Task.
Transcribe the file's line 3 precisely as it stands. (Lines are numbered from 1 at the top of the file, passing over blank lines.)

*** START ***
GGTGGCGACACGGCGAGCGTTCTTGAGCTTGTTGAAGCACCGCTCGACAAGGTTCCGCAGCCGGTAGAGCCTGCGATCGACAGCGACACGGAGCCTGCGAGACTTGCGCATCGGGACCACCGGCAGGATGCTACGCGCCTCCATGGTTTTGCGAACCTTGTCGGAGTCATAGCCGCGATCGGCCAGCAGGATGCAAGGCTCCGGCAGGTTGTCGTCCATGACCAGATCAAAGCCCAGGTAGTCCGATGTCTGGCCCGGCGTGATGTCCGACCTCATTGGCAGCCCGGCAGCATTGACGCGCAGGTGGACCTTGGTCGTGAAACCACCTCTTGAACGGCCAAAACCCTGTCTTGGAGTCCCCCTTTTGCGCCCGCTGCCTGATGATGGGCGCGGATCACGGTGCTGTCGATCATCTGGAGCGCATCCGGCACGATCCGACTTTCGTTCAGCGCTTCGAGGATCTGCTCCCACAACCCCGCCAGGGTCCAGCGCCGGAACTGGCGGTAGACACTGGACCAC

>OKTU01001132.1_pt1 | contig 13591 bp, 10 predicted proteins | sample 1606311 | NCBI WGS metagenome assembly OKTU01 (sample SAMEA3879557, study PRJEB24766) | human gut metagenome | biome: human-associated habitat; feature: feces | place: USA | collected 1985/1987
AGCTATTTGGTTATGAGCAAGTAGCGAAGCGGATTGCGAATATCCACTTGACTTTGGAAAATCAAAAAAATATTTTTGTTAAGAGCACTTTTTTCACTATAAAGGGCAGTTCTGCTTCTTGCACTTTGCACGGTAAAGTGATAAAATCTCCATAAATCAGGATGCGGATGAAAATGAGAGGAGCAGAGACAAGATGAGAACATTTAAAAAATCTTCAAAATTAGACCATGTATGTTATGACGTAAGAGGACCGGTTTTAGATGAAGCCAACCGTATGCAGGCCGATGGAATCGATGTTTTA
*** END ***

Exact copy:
AGCTATTTGGTTATGAGCAAGTAGCGAAGCGGATTGCGAATATCCACTTGACTTTGGAAAATCAAAAAAATATTTTTGTTAAGAGCACTTTTTTCACTATAAAGGGCAGTTCTGCTTCTTGCACTTTGCACGGTAAAGTGATAAAATCTCCATAAATCAGGATGCGGATGAAAATGAGAGGAGCAGAGACAAGATGAGAACATTTAAAAAATCTTCAAAATTAGACCATGTATGTTATGACGTAAGAGGACCGGTTTTAGATGAAGCCAACCGTATGCAGGCCGATGGAATCGATGTTTTA